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Stalin's Farm Essay

1969 words - 8 pages

George Orwell’s Animal Farm is infamous for its direct representation of the 1917 Russian Revolution and its aftermath leading up to the Cold War. As stated by Tony Shaw in his Some Writers are More Equal than Others, “Orwell in fact aimed… to show that the Stalinists had betrayed the Bolsheviks’ original intentions and thereby to express his faith in the ultimate achievability in Socialism” (). In his novel, Orwell represents the major characters of the revolution namely in the form of farm animals. Through his representation of other major countries, the populace, and the leaders, George Orwell’s Animal Farm directly parallels the Russian Revolution.
Throughout the novel, the populace ...view middle of the document...

The sheep continued to bleat the statement when other animals attempt to express opposing opinions, showing their ignorant, unwavering support for Napoleon. It is not until later, however, that their motto is changed from “Four legs good, two legs bad” to “Four legs good, two legs better” (55) as the pigs begin to walk on their hind legs. Unaware of the ultimate tyranny they are supporting, the sheep mindlessly bleat their new statement of inequality, thus proving their blindness to the corruption at hand. Boxer and Clover, however, are not as blind and ignorant as the sheep. The two work horses, representing the blue-collar working class, do not express their disagreements with the leaders. When a conflict or disagreement with the leaders arises, Boxer keeps his head low. He continues to follow his mantra of “I will work harder” (13) in hopes that hard work will improve the bleak conditions descending upon the farm. Clover, however, does not follow Boxer’s mantra. While she, too, keeps her head low during times of conflict and disagreement, she quietly questions the decisions being made about the farm. Each time a commandment changes, she notices a changes in the appearance on the board and asks her more literate friend, Muriel, to read the commandment. Clover, clever enough to notice a change in the appearance of the commandments, is unfortunately not smart enough to remember the original line. As she notices the second change, she believes she is remembering the commandments wrong, and she merely had forgotten the last two words. While this causes a small amount of concern to Clover, she remains under the pigs’ radar, not questioning their decisions out loud.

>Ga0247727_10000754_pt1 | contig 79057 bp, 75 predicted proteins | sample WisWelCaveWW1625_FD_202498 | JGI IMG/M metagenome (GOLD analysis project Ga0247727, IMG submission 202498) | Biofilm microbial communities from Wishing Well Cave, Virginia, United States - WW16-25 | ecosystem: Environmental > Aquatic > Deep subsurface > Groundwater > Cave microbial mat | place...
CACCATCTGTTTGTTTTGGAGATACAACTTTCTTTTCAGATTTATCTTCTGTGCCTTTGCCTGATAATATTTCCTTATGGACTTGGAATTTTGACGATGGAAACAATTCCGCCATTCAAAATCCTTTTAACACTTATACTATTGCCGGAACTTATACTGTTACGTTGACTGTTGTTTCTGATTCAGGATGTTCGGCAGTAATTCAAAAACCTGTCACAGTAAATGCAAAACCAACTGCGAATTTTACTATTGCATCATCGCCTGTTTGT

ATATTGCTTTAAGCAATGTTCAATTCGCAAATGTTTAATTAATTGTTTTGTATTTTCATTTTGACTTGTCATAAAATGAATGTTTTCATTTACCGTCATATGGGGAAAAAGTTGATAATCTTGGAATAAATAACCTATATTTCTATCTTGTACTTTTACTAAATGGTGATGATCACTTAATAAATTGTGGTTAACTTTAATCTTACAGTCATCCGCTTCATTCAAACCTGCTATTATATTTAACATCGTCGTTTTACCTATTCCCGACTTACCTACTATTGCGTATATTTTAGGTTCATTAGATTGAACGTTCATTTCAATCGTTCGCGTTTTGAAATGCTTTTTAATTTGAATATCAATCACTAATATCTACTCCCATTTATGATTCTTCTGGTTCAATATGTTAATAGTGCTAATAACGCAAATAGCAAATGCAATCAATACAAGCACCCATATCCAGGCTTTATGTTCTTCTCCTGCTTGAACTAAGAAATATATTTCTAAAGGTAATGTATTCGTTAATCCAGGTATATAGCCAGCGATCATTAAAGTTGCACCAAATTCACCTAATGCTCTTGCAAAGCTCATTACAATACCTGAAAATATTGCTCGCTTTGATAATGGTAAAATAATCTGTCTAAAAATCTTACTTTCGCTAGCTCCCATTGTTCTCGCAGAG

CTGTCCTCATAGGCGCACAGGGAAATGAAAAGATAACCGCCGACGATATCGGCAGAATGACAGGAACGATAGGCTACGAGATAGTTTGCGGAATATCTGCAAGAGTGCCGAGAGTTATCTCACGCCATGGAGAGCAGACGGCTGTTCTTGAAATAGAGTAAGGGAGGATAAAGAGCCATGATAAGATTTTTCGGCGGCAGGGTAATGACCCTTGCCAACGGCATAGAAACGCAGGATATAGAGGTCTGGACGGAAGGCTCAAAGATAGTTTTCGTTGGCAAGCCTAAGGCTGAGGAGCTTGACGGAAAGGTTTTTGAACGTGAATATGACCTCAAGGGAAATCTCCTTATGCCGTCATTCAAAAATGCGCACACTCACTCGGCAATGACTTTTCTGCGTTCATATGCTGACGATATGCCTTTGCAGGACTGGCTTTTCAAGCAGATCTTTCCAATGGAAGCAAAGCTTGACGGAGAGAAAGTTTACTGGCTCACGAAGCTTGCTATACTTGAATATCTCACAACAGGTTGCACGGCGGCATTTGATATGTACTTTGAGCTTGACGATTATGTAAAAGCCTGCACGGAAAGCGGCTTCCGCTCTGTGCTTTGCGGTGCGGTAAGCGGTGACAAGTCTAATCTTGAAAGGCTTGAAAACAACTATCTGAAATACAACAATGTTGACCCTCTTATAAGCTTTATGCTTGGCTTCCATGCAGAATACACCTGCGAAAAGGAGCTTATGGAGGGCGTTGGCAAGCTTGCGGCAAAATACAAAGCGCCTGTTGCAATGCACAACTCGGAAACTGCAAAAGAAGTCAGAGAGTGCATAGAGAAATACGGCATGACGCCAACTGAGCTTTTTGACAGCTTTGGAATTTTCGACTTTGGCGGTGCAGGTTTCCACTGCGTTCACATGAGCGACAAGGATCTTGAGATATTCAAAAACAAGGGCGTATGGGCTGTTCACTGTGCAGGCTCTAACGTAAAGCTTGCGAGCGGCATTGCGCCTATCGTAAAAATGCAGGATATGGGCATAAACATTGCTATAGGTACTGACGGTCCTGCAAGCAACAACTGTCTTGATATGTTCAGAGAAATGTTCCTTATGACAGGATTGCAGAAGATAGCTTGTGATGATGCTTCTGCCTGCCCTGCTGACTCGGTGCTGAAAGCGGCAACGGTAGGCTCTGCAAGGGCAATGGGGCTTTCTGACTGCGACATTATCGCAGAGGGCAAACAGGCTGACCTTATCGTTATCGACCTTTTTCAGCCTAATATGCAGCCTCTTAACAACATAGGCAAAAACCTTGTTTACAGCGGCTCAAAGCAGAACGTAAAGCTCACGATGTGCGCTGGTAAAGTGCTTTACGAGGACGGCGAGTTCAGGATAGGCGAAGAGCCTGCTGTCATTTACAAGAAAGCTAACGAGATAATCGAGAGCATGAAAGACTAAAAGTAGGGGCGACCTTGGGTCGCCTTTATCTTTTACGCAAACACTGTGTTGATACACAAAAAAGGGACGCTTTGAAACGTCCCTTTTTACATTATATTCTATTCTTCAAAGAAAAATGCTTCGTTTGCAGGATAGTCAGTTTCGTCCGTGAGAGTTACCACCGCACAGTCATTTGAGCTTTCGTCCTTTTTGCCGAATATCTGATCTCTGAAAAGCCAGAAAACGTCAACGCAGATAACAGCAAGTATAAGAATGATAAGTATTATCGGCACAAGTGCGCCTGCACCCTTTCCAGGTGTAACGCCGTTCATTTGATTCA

Just as the populace is represented through the sheep and horses, two other major worldly powers are presented. Two neighboring farms play an important role in the livelihood of Animal Farm: Foxwood, owned by Pilkington, and Pinchfield, owned by Frederick. While the two farms appear to be simple neighbors of Animal Farm, the owners represent the two major powers that interacted with the Soviet Union during and after its revolution. Pilkington, “an easy-going gentleman farmer” (17), represents the Allies of this time period, namely the United States and the United Kingdom. Frederick, however, epitomizes Adolf Hitler as he practices horrid abuses on his animals. Just as Hitler is responsible for the attempted eradication of an entire race, Frederick is knows to flog horses to death, starve his cows, kill dogs by throwing them into the furnace, and by forcing roosters to fights with razors tied to their spurs (40). The parallels between the farmers and the historical characters are seen namely through trade. Pilkington, late in the novel, toys with ideas of trade between himself and Animal Farm. This closely resembles the ideas of trade between the Allies and the Soviet Union. Pilkington originally plans to purchase timber from Animal Farm and to eventually enter into...

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